US, PH to hold strategic talks amid tensions in disputed sea

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06:10 PM December 10th, 2012

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By: Fatima Reyes, December 10th, 2012 06:10 PM

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MANILA, Philippines—The Philippines and the United States will be holding strategic bilateral talks on defense and the rule of law amid heightened tensions in the disputed West Philippine Sea.

In a press briefing for reporters, Carlos Soreta, Assistant Secretary for the Office of American Affairs, said that the third Bilateral Strategic Dialogue—to be held Dec. 11 to 12—would tackle the subjects of defense; economics and trade; rule of law; and regional and global issues.
Soreta said the talks would be chaired by Foreign Affairs Undersecretary Erlinda Basilio, whom President Benigno Aquino III had earlier delegated as the country’s new Ambassador to China, and National Defense Undersecretary Pio Lorenzo Batino for the Philippine government; and State Department Assistant Secretary Kurt Campbell and Defense Assistant Secretary Mark Lippert for the US.

When asked whether the talks would center around the issue of disputes involving the West Philippine Sea, Soreta said, “It’s very hard to disassociate this meeting with what’s happening in the West Philippine Sea.”

The disputes among claimant countries have heightened in recent weeks, with a report of China’s plan to board and seize ships that enter what it claims to be its territory in the disputed sea.

China claims nearly the entire sea, while the Philippines, Malaysia, Brunei, Vietnam and Taiwan claim parts of the area, believed to be the site of oil and gas deposits.

China’s purported plan came days after it issued new passports bearing a map showing China’s nine-dash claims in the West Philippine Sea. Both the Philippines and Vietnam have refused to stamp the Chinese e-passports in protest of China’s claims, and have also sought China’s clarification on its new maritime patrol rules.

The United States, whose military is “pivoting” to Asia after the wars in Iraq and Afghanistan, is also seeking clarification of the new rules.

Soreta explained that the foremost agenda for defense was the increased rotational presence of American troops in the country. He clarified, however, that discussions for now concentrated on “more presence and activities in areas that are agreed upon by both parties.”

“Working groups will be discussing strategic guidelines on how this increased rotational presence could enhance the humanitarian and disaster relief dimension of our activities,” Soreta said.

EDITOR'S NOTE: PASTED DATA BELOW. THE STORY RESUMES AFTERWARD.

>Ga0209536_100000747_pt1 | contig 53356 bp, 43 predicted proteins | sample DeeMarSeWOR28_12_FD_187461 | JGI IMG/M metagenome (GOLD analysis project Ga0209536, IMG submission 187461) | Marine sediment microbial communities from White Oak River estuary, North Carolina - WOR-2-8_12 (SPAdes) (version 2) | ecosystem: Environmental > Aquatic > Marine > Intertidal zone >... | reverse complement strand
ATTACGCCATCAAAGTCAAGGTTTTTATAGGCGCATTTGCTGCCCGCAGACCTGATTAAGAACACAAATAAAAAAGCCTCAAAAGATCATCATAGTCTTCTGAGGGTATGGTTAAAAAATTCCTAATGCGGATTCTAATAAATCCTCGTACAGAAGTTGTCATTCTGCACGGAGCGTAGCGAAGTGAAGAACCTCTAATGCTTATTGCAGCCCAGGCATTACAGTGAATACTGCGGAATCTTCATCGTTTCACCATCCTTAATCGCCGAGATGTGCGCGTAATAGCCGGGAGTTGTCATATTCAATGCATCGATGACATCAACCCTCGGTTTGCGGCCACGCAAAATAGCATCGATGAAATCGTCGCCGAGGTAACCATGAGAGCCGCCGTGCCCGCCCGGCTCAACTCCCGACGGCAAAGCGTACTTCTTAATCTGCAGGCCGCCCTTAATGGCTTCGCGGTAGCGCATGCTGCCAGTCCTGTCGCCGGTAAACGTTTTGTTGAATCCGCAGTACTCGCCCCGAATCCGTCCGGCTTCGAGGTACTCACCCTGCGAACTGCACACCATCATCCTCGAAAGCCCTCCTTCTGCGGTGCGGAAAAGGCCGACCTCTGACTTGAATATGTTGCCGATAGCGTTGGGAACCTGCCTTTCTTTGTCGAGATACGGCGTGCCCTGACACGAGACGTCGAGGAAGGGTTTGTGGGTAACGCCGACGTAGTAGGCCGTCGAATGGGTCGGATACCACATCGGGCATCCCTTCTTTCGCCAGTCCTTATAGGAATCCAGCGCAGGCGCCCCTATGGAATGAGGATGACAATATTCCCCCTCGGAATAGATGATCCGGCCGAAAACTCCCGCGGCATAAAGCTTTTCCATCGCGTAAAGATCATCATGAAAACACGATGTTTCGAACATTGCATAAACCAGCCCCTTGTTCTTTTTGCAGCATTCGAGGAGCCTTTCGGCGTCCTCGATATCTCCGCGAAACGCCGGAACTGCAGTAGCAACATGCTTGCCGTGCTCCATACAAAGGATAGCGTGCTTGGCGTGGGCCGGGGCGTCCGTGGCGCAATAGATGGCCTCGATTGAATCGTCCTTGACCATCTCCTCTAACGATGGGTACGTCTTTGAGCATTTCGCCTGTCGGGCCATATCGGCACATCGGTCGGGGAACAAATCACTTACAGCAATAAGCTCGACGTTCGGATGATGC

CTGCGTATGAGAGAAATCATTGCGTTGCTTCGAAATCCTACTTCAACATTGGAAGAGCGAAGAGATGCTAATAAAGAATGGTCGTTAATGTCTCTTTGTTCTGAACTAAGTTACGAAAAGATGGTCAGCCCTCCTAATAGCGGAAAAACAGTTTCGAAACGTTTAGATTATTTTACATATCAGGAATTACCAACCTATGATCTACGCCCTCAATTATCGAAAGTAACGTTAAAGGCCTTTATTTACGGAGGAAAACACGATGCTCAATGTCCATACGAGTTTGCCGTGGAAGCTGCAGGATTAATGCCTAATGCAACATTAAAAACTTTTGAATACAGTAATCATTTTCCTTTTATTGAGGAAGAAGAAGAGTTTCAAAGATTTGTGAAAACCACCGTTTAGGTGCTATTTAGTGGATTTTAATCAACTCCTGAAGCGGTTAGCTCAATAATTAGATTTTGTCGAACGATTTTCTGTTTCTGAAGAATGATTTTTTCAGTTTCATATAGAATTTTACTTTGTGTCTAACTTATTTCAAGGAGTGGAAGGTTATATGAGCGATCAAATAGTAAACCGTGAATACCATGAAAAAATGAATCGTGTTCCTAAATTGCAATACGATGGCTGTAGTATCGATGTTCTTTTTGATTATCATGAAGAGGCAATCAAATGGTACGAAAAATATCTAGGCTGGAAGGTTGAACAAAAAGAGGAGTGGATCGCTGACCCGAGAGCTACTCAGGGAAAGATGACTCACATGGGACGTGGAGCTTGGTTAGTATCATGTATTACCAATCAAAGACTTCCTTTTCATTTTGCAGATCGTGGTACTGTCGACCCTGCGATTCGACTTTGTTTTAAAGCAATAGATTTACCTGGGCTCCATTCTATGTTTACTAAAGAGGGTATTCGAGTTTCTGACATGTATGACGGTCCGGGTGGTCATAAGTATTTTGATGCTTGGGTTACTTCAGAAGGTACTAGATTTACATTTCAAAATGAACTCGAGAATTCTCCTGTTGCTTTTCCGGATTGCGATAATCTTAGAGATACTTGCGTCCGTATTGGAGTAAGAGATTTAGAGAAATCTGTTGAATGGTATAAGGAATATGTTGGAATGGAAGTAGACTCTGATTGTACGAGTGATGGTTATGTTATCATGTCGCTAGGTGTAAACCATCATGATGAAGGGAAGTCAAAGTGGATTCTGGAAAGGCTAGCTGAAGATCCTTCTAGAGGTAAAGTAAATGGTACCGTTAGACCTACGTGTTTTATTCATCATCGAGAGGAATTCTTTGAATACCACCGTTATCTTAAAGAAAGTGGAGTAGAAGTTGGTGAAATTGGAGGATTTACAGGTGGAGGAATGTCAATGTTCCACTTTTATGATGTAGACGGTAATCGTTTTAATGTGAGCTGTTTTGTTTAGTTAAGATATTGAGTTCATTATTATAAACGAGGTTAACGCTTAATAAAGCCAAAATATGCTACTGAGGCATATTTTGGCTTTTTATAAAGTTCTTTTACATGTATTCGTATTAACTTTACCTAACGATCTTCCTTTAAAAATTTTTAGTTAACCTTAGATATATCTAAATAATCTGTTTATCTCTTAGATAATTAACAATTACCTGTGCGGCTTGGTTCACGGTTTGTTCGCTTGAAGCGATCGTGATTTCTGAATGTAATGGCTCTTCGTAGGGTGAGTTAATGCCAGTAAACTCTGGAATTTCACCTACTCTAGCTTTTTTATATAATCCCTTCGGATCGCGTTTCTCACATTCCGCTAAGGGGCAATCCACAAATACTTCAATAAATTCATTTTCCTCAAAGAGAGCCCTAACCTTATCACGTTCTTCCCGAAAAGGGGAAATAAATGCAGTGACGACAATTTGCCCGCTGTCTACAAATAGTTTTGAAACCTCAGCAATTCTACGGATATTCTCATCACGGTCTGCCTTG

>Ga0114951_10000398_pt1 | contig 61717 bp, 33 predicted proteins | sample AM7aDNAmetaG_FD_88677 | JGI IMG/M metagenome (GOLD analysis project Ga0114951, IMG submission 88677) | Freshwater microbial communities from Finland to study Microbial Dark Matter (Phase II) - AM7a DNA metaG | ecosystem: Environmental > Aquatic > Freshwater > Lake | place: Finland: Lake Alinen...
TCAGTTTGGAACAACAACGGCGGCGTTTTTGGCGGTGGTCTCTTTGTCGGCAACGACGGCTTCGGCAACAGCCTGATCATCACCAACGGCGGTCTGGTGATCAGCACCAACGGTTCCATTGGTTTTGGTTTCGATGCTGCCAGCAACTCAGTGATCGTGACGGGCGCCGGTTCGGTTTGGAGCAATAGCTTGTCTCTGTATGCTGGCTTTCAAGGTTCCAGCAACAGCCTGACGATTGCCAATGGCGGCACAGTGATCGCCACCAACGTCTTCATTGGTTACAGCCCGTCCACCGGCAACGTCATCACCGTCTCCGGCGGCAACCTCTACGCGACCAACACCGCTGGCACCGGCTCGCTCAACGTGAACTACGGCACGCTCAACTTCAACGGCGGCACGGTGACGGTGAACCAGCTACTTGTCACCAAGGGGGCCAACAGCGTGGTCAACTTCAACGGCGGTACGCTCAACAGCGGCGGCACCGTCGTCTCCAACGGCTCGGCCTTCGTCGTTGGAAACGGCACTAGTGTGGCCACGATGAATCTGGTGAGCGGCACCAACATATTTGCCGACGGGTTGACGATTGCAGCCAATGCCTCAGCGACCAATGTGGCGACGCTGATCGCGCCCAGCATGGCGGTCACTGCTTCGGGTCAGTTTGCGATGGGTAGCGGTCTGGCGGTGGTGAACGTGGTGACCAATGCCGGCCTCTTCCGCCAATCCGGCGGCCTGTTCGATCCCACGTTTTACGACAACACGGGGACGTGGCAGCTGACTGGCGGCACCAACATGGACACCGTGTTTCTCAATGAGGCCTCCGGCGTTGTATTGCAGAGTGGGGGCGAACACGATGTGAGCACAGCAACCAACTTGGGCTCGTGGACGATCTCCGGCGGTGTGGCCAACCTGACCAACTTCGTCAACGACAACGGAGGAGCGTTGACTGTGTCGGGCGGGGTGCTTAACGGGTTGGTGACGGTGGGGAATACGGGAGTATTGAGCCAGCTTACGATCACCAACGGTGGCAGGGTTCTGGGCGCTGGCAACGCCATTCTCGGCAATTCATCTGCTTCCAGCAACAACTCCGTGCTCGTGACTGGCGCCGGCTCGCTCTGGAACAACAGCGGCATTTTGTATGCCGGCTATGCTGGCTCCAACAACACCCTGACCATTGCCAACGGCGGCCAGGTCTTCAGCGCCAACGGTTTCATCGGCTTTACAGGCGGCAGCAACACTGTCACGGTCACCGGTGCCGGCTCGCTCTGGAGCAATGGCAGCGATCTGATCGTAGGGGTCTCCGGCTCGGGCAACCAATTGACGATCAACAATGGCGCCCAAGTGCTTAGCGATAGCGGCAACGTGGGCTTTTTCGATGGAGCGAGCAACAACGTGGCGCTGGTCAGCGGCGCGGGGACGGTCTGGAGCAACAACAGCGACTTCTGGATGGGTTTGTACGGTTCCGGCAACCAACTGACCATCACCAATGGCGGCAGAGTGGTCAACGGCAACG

Soreta stressed that the country was thankful to the US for its commitment to contribute to the peace and stability in the region, the rule of law and the strength of the United Nations Convention on the Law of the Sea (UNCLOS).

“But for our part, we believe the increased rotational presence helps give us the diplomatic space of which to work some of our legal and political strategies… it gives us some strategic breathing space to engage other parties in trying to help solve our problem,” Soreta said.

Soreta said that the Philippines and US shared deep values and that given that, “we feel that the US would be more prone to promote peace, to promote rule of law than what others might say is to promote their own interests.”

He also emphasized that the said talks, as part of diplomacy, should not be a cause for alarm for any region.

Manila has consistently called for a peaceful resolution to the dispute according to international law, but China has insisted that disputes should be dealt with using bilateral negotiations.

Soreta said the Philippines seeks the settlement of disputes through the rule of law, and that he believed the US was the appropriate country to talk about this.

He said that it was clear that the United States was engaged in the region, and that it sent the right signal that states must behave in a reasonable way and in a lawful way.

He said that he believed that improving the country’s relations with the US “puts us in a better position,” but that with or without the US, the Philippines would maintain its stand and claims to the West Philippine Sea.

“The last thing we want to do is for the conflict to heat up but the price of that is not us giving up on our claim there,” Soreta said.

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